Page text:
03-18-2008, 11:04 AM
What is IR v. Non-IR?
I was diagnosed with PCOS nearly 10 years ago (!!) at a fairly young age (I was diagnosed in my teens - I think most doctors catch it when their patients are having fertility problems). My endo feels sooooo strongly about this issue and it was totally true for me - metformin doesn't work! I use Glucophage XR instead. Metformin is the generic. When I switched to extended release metformin, my blood work totally went down the toilet. All of my numbers were off and I didn't feel well at all. I pay the extra for Glucophage XR and am happy knowing that my body works best on it.
I am also on Yasmin BCP - my endo believes the combo of hormones/drugs/whatever in Yasmin works best for PCOS patients. I have been very happy on it and haven't experienced any problems at all.
I also take Aldactone (or spironalactone) for the side effects (mostly hair growth). I have been on this drug for so long that I don't know if it affects me at all, but my endo and gyno both say I would probably struggle more with unwanted hair growth if I didn't use it. I have been using it for probably 12+ years.
I also had surgery for Thyroid cancer about 5 years ago. I had a nearly completely thyroidectomy. My endo feels very strongly that there is a corrolation between PCOS and thyroid problems so she is very careful to check thyroids regularly for cysts. Fortunately for me, she caught my thyroid problem that my previous endo had ignored (after going back through past blood tests, we noticed my levels were off). So I take synthyroid for this...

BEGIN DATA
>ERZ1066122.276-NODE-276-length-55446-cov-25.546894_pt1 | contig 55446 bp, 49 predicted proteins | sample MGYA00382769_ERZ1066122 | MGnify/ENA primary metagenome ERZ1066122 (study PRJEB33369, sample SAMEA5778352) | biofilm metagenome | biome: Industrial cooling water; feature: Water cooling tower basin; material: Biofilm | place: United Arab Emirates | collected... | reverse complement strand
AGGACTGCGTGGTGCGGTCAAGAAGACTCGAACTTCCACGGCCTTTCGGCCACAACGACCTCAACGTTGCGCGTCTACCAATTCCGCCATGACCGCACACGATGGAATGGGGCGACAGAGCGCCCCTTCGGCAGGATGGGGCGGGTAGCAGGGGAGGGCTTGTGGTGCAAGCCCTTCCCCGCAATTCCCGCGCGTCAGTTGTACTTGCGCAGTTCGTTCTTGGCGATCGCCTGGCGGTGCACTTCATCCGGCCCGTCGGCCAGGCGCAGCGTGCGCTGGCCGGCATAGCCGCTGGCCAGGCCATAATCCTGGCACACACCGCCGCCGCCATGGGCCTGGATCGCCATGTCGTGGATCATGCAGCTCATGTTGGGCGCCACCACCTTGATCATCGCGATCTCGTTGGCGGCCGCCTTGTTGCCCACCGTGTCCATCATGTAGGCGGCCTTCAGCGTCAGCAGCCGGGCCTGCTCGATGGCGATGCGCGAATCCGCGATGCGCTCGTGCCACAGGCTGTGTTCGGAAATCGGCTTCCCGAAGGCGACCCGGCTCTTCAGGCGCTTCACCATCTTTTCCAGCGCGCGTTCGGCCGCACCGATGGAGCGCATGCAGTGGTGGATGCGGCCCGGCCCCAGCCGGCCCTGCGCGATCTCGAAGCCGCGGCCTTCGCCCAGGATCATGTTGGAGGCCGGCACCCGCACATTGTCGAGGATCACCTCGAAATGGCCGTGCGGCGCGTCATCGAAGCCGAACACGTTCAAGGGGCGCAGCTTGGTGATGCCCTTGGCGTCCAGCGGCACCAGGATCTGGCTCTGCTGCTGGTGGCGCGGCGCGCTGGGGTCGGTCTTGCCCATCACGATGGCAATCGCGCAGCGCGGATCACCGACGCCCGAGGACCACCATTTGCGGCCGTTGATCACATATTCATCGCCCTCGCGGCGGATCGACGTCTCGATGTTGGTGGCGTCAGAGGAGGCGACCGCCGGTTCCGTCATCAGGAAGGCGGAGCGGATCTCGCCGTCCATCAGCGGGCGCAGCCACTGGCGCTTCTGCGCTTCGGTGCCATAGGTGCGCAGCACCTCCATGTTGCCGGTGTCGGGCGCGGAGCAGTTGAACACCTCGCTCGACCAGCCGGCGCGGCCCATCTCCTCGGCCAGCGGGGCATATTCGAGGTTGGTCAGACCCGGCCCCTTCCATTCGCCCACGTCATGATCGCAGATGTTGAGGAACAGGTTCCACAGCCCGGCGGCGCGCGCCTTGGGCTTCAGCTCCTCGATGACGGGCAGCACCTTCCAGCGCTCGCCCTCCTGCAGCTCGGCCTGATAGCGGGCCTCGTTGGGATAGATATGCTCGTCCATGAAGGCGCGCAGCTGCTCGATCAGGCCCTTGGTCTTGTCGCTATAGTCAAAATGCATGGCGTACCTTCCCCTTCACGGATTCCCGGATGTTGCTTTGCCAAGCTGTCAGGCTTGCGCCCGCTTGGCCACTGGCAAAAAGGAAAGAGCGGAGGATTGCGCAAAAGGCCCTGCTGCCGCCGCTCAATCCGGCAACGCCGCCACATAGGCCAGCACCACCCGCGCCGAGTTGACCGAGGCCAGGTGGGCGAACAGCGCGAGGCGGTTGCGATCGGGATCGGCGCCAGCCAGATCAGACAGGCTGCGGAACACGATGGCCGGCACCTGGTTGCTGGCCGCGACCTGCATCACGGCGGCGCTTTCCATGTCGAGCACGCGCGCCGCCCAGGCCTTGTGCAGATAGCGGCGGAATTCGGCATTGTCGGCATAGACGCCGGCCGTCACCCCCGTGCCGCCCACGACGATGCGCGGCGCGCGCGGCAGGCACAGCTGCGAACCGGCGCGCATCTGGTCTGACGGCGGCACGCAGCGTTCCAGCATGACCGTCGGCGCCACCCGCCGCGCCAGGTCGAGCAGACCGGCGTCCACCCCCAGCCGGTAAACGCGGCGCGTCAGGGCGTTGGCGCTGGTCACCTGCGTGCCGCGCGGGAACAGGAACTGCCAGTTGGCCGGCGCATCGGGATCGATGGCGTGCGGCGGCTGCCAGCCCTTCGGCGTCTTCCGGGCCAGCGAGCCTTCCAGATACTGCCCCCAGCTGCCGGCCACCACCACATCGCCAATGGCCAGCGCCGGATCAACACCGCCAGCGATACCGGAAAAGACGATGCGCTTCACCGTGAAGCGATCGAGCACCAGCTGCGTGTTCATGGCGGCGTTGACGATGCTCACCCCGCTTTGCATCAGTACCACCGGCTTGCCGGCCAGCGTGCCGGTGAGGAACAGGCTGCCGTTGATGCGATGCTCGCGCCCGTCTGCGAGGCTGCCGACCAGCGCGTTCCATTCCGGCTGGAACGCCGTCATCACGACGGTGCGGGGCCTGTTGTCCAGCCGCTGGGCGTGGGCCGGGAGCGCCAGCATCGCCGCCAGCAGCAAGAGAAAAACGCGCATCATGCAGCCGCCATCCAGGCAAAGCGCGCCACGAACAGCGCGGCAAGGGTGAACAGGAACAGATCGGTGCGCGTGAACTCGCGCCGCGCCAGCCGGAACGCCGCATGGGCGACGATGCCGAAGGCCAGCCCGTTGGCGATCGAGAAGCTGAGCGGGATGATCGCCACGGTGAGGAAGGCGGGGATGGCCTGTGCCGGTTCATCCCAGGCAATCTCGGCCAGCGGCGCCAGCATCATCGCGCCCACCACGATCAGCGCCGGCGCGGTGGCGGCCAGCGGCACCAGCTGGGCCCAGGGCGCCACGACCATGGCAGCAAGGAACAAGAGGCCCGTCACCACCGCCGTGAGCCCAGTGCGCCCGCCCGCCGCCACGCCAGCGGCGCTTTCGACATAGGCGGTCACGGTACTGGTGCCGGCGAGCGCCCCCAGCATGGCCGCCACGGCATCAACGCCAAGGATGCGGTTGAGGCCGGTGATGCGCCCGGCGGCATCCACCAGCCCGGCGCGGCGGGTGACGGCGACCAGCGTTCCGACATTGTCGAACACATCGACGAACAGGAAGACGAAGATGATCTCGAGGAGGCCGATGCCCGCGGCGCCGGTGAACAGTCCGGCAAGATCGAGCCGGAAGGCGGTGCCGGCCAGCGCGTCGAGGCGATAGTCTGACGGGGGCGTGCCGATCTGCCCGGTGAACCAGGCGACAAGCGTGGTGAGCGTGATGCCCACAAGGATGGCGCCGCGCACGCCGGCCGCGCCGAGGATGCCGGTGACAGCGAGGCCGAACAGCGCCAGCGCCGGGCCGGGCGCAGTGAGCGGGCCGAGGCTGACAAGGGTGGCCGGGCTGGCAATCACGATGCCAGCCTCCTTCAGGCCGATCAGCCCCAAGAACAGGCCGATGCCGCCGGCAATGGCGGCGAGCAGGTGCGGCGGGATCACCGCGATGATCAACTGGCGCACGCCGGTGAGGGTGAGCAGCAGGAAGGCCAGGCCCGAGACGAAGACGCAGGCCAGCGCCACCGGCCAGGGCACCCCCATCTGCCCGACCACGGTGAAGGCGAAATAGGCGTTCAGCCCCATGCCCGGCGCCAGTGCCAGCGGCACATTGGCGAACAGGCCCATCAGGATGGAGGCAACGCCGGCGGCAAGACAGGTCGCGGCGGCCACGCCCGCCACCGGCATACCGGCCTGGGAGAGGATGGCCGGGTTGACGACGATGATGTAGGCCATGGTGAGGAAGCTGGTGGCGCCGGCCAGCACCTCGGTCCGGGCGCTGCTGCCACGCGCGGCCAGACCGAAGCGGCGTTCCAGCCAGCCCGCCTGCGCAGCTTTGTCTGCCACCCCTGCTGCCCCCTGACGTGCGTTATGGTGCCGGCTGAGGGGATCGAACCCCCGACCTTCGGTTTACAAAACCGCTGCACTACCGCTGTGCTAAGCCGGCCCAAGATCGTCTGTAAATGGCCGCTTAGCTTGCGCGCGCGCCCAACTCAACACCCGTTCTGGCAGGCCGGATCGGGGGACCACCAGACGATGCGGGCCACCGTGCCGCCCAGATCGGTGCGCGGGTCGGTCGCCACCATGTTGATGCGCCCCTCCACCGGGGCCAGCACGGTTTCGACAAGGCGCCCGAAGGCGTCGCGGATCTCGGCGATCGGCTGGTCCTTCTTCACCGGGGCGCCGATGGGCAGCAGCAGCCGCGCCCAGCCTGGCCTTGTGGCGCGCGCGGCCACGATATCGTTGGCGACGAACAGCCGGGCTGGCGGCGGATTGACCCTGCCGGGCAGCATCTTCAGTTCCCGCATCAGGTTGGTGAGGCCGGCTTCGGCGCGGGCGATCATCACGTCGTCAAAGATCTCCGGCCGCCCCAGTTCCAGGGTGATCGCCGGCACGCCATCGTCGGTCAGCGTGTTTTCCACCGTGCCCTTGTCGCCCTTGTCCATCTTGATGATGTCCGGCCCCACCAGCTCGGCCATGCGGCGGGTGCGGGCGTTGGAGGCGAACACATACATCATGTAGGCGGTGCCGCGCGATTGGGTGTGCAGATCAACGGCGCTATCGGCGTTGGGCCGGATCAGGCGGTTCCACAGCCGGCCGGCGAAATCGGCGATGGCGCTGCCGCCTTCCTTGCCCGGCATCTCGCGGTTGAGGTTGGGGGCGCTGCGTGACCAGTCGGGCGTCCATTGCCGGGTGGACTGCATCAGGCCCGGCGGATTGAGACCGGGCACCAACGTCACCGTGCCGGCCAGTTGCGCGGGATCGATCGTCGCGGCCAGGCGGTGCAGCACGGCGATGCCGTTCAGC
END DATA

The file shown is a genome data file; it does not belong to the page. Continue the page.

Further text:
I feel like that was a very scatterbrained response. I do struggle with weight loss, but overall I am very healthy and happy and don't notice my PCOS. Please feel free to ask any questions! You can PM me if you are worried about anything too gruesome to ask "in public" :)
PS - I haven't had babies (yet) so I cannot speak to post-partum issues...
03-18-2008, 12:31 PM
Josie, IR is Insulin Resistant, a condition that can be a precursor to diabetes.
I also have thyroid issues -- enlarged, goiter, and borderline TSH readings. PCOS, many thyroid problems, lupus, rheumatoid arthritis, MS, are all auto-immune disorders. It is quite true that if you have one, you may have develop more than one. A few years back I developed a neuropathy in one leg, had some numbness and foot-dragging. I was convinced I had MS. Luckily that wasn't the case, but it would not have been remarkable if I had.
03-18-2008, 02:31 PM
Thank you all for your responses. I was on yasmin for a couple of years before going off in July 2005. I never had any of the symptoms until then. This whole situation has really opened my eyes as to what I should be eating and how I should be treating my body. Your comments and experiences are all very helpful to me. Its very interesting to hear that metformin is not well thought of by some of your doctors.
My RE did take my thyroid levels and everything was normal, but I'll make sure I keep an eye on it.